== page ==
Facebook may be able to slow down European Union investigators’ demands to turn over vast amounts of data after an EU court ruling that potentially frustrates efforts to build an antitrust case against the US tech giant, reported Bloomberg.
The European Commission can’t force the social network giant to hand over potentially sensitive information without a detailed review, Marc van der Woude, president of the EU General Court said in a decision Thursday, October 29. While the court didn’t completely suspend the EU’s information requests, it told regulators to work with Facebook in identifying which data is sensitive and to store the information in a “virtual data room.”
“The members of the team responsible for the investigation shall examine and select the documents in question,” while giving Facebook lawyers “the opportunity to comment on them before the documents considered relevant are placed on the file,” van der Woude said in the court order.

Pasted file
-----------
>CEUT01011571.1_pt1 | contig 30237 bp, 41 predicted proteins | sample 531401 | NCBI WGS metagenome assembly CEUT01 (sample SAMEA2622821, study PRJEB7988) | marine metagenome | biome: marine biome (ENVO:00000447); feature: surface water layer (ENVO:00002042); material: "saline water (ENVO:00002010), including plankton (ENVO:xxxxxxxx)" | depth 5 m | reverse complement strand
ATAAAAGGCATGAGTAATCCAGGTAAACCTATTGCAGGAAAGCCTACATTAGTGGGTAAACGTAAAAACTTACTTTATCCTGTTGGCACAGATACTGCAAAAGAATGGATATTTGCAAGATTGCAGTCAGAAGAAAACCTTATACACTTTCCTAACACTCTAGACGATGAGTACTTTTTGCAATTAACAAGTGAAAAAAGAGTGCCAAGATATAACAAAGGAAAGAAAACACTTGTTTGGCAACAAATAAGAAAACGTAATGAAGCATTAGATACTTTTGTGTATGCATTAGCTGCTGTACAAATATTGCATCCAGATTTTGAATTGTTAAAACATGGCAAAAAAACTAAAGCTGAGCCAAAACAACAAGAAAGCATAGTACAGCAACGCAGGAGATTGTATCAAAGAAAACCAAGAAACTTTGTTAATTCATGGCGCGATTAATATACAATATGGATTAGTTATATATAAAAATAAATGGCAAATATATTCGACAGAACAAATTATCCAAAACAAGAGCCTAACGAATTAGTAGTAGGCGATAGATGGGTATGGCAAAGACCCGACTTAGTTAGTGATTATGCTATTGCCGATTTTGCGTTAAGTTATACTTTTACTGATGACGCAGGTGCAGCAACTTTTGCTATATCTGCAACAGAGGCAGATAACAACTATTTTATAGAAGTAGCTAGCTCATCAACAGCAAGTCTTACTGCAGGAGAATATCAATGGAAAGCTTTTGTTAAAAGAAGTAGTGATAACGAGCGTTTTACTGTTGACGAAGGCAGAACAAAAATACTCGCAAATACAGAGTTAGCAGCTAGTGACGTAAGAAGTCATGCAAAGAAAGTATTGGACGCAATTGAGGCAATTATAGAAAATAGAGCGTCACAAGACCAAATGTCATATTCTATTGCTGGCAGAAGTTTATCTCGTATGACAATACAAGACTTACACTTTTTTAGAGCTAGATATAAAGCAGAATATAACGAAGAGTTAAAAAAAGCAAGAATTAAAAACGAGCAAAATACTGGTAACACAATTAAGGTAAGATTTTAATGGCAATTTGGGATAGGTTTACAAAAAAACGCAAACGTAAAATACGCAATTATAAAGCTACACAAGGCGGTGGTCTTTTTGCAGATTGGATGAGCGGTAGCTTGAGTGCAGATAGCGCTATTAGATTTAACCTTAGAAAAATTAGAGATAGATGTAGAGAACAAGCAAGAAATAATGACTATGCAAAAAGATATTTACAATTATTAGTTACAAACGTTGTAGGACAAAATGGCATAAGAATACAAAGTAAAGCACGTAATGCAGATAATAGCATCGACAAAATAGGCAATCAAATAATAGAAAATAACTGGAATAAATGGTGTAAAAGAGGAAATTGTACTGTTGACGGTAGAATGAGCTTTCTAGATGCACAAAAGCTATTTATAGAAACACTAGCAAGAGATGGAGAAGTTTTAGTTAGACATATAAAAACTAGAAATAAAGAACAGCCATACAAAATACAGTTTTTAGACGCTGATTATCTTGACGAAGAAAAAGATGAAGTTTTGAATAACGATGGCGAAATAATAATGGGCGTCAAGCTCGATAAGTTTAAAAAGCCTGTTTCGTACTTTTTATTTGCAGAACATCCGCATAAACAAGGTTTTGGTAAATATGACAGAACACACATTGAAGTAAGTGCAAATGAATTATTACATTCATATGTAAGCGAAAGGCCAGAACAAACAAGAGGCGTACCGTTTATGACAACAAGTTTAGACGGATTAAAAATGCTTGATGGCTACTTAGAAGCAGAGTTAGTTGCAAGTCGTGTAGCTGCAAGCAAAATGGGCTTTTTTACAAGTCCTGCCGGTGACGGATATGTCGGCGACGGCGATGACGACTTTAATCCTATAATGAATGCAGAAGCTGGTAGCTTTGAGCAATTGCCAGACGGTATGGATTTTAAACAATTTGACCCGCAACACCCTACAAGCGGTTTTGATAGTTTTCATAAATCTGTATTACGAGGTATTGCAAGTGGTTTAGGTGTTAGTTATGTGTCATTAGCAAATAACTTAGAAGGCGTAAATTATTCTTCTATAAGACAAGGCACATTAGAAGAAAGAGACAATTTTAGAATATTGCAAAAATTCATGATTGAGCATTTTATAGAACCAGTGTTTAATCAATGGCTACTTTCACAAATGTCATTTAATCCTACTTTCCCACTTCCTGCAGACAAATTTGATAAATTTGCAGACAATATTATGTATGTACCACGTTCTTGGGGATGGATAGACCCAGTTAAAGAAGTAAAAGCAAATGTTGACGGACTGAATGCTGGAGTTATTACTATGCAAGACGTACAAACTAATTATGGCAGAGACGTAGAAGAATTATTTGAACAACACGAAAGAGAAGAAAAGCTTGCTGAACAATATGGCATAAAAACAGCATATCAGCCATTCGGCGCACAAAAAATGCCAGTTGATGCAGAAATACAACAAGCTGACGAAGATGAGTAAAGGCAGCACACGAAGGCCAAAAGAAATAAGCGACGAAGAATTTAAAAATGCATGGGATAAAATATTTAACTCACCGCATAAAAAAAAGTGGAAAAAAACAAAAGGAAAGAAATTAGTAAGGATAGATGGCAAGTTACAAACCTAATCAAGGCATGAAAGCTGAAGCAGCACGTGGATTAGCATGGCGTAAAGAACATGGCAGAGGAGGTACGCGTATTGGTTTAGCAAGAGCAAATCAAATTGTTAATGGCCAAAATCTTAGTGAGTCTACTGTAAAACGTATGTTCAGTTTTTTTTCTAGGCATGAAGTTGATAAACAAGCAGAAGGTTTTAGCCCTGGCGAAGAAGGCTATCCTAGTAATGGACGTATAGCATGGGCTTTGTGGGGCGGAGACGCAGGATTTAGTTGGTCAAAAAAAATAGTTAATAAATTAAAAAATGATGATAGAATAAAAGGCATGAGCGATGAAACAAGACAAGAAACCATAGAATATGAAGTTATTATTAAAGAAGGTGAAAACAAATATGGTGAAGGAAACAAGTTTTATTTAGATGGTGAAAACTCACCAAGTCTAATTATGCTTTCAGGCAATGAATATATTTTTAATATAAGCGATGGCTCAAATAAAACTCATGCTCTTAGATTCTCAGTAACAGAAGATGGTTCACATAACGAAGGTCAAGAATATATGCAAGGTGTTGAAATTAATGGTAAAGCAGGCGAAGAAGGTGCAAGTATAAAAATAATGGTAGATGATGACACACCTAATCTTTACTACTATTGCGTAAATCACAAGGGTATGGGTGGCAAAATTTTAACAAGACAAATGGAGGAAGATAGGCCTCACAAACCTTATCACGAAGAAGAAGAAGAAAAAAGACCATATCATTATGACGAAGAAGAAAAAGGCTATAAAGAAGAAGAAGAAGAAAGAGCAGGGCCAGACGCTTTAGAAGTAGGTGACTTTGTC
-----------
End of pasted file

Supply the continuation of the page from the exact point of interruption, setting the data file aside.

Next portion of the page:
The EU last year started examining Facebook’s sales platform and how it uses data from apps, as part of a broader crackdown on Silicon Valley. The EU is also looking at how Amazon collects data from retailers through its platform and there are investigations into Apple’s App Store. Regulators can require companies to give documents mentioning certain keywords under threat of fines.
Facebook said in a statement that it particularly welcomed the court’s assessment “that highly personal and irrelevant information enjoy strong legal protections which need to be respected in the commission’s ongoing investigation.”
“In the meantime, we continue to cooperate with the commission and have already provided it with over a million documents,” the company stated.
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